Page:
Lines of research in the area of multiple myeloma are focused on various aspects:
To investigate the genetic and molecular mechanisms that cause plasma cells to transform into malignant cells and subsequently produce multiple myeloma.
To study the mechanisms that trigger the onset of symptoms in initially asymptomatic forms of myeloma and to determine how these changes affect the prognosis.
To personalise treatment in function of each patient’s characteristics and type of myeloma.
To learn why some patients develop myeloma outside the bone marrow in the form of plasma cell tumours (plasmocytomas).
With regards to treatment, the role of autologous bone marrow stem cell transplants in younger patients has been confirmed.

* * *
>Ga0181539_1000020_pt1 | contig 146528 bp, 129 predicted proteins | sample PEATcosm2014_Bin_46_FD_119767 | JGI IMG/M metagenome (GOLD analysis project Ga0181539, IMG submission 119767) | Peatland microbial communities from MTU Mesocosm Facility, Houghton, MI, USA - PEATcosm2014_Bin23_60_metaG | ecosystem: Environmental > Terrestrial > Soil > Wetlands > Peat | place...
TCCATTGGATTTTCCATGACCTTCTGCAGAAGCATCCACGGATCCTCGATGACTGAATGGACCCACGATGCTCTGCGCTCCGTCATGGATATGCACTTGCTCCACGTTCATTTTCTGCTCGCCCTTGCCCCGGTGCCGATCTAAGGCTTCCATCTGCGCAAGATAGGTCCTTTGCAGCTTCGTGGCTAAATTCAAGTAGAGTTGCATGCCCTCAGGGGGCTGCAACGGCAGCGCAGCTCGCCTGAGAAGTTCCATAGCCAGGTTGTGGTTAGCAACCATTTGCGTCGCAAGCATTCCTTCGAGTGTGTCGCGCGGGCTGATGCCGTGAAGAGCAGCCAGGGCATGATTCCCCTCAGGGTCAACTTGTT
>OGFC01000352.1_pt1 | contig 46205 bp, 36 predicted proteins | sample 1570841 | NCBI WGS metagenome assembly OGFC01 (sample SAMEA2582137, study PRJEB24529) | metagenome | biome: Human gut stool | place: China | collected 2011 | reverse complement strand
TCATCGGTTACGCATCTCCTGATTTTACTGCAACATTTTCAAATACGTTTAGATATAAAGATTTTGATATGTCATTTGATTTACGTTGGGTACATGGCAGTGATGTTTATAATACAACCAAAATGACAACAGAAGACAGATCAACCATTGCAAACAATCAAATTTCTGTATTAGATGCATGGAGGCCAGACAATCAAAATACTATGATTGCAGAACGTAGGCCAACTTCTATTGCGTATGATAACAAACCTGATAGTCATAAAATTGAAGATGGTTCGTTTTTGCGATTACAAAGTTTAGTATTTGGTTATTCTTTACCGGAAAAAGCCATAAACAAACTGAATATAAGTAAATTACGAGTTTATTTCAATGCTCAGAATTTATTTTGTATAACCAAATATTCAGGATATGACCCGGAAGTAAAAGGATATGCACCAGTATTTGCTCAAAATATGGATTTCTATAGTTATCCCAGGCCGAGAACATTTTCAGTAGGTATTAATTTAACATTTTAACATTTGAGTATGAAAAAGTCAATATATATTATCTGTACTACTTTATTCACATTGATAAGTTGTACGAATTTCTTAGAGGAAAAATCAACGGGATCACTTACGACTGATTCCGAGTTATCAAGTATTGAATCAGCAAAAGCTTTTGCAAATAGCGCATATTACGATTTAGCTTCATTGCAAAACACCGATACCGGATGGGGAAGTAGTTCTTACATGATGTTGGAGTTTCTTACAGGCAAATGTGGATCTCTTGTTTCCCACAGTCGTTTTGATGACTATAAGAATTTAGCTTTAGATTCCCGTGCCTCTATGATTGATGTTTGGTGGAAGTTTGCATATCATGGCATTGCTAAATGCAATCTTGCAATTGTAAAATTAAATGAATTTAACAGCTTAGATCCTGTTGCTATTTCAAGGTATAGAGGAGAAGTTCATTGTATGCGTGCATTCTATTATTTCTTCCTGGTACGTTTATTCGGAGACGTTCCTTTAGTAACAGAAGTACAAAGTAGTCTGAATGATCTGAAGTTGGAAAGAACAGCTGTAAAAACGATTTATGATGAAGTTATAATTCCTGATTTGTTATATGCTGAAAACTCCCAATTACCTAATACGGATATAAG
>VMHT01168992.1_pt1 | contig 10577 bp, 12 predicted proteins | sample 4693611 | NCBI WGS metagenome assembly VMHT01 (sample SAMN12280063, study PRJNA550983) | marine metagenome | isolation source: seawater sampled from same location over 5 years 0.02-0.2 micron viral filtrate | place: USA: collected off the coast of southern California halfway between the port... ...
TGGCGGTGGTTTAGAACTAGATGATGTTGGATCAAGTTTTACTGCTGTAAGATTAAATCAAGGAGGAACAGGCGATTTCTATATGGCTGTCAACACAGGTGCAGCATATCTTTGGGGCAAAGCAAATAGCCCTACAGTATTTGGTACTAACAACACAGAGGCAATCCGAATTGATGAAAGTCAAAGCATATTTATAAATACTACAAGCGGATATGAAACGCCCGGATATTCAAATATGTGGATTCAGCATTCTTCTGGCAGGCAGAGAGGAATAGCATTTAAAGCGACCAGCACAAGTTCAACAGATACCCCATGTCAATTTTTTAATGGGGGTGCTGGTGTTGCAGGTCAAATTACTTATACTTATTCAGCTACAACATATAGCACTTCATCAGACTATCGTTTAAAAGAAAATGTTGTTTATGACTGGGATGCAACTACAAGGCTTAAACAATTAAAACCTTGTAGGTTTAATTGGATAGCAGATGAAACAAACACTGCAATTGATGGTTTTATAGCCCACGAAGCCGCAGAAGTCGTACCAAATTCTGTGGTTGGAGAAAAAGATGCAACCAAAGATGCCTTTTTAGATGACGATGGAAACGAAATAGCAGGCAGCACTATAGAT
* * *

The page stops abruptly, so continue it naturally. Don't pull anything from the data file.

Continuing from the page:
This is in addition to the approval of several new drugs tested in recent clinical trials. These include new agents from the same drug families that were already in use (proteasome inhibitors and immunosuppressants), e.g. carfilzomib, ixazomib and pomalidomide, as well as the development of drugs with new mechanisms of action against plasma cells. One example is the appearance of monoclonal antibodies that act directly on plasma cells (elotuzumab, daratumumab) and which can be combined with chemotherapy or other new agents.